According to doctors familiar with various estrogen-replacement therapies, Premarin costs about the same as the other drugs. The primary difference lies in the types of estrogen a drug provides. Plant-derived or synthetic forms of estrogen more closely mimic the hormone produced by the human body. But that, doctors emphasize, does not mean such forms present any advantage. Prescribing one form of estrogen over another "comes down to side effects," says Dr. Arthur Shapiro, a reproductive endocrinologist at the University of Miami. "It's a matter of suiting the patient."
Sweetland contends that the problem with using Premarin for the long-term study is that researchers will have no way of knowing whether their results are due to properties unique to horse estrogen. "At the end of fifteen years, we'll still be left wondering if other estrogen-replacement technologies have the same capabilities," she insists.
Through a publicity blitz, PETA is attempting to persuade women to drop out of the WHI study unless the government switches to other estrogen-replacement drugs. The group spreads its message by leafletting at local horse shows and conducting symbolic yam dumps in front of clinic sites. (Yams are a source of plant-derived estrogen.) The University of Miami was treated to a free load of tubers in May.
Sweetland says thousands of women have responded to PETA's campaign. "We have received a lot of calls from Florida and Arizona and California, from women who had no idea that they were taking a pill made out of mares' urine and they had no idea of the suffering involved in that process," the PETA activist reports.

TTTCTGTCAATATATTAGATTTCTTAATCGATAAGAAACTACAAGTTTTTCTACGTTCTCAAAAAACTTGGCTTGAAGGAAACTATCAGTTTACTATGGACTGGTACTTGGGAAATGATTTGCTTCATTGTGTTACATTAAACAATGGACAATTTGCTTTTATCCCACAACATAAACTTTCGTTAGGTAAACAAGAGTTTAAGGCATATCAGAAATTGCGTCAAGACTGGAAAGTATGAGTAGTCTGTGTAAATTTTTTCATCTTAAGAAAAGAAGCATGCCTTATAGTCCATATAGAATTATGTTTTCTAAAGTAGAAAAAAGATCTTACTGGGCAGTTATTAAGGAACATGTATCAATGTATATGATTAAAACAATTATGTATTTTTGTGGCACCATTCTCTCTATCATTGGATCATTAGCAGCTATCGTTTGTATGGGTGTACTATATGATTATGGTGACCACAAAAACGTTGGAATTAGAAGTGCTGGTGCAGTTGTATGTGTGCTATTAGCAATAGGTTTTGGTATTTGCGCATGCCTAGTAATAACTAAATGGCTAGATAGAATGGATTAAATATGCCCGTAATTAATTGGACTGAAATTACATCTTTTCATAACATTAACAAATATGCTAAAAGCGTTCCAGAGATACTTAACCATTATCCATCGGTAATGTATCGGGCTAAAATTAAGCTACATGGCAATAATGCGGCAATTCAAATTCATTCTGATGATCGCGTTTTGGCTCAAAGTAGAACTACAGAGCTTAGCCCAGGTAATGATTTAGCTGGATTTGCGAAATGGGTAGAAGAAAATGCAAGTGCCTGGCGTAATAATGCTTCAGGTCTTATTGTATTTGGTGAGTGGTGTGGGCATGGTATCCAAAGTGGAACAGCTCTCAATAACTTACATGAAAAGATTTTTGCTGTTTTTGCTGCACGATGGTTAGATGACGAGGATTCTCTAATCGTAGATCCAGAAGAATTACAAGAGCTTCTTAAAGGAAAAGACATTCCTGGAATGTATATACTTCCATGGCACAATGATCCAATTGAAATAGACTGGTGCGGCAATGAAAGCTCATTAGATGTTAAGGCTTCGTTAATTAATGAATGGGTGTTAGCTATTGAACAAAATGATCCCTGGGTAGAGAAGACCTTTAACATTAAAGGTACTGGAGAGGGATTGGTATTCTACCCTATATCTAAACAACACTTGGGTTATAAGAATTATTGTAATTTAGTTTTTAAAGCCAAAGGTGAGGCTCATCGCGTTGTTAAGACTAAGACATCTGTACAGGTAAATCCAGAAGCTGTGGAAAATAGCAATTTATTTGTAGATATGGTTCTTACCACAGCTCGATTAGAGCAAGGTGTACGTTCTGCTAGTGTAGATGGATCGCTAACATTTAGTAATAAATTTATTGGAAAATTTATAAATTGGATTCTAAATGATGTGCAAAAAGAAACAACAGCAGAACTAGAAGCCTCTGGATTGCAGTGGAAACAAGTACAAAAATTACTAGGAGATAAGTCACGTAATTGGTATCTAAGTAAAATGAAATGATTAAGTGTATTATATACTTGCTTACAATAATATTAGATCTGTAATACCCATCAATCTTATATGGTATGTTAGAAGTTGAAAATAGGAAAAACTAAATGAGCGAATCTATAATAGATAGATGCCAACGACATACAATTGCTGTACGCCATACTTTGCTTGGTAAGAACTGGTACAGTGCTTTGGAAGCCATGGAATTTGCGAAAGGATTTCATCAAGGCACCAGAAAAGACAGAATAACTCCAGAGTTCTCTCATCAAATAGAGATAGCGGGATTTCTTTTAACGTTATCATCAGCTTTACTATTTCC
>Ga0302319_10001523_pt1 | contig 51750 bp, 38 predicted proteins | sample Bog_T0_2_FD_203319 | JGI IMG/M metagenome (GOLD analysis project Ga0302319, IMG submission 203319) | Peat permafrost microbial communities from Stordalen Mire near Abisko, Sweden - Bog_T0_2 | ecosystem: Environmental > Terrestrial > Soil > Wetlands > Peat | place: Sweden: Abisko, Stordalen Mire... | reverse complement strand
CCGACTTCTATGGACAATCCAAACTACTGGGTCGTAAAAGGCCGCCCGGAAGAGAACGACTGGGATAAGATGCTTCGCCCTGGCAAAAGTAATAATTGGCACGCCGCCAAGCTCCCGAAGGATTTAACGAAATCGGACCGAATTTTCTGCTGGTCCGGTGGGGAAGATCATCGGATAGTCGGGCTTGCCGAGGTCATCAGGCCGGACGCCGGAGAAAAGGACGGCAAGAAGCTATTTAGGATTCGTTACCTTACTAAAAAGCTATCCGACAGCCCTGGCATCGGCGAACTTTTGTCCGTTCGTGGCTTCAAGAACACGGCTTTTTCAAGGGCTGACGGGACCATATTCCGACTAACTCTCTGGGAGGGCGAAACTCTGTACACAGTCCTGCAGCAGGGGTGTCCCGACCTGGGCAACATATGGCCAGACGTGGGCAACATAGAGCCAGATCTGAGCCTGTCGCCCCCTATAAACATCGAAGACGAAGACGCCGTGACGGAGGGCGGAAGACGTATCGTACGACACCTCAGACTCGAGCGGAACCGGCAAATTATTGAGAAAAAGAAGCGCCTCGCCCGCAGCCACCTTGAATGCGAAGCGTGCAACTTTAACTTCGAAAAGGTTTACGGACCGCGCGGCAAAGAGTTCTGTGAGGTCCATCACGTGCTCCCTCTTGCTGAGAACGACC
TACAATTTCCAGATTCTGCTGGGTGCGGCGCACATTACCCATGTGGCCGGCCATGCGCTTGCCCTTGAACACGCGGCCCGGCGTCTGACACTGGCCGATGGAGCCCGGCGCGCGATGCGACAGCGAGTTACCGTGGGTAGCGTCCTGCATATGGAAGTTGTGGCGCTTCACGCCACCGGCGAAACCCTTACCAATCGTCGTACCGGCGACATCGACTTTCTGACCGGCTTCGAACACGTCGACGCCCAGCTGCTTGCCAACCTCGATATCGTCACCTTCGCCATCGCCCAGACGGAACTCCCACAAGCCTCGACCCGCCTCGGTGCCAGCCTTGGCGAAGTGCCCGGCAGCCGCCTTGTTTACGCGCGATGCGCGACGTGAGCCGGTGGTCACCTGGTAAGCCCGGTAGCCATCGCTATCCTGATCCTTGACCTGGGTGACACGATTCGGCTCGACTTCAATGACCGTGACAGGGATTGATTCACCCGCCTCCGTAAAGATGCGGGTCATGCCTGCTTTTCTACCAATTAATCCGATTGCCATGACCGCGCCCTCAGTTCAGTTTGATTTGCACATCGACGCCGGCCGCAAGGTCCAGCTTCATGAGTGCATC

University of Miami employees working on the study referred all questions about PETA's campaign to the National Institutes of Health, where Dr. Jacques Rossouw is the lead project officer on the Women's Health Initiative study. Rossouw says he doubts the allegations of abuse, and explains that the NIH chose Premarin for the project because of the drug's widespread use. "Our feeling is that we owe it to the women of this country to test the drug that is most commonly prescribed, rather than another drug," he emphasizes.
"We have seen no indication that PETA has had any effect whatsoever on the study," adds Rossouw. "I don't think they have a lot of support for their campaign.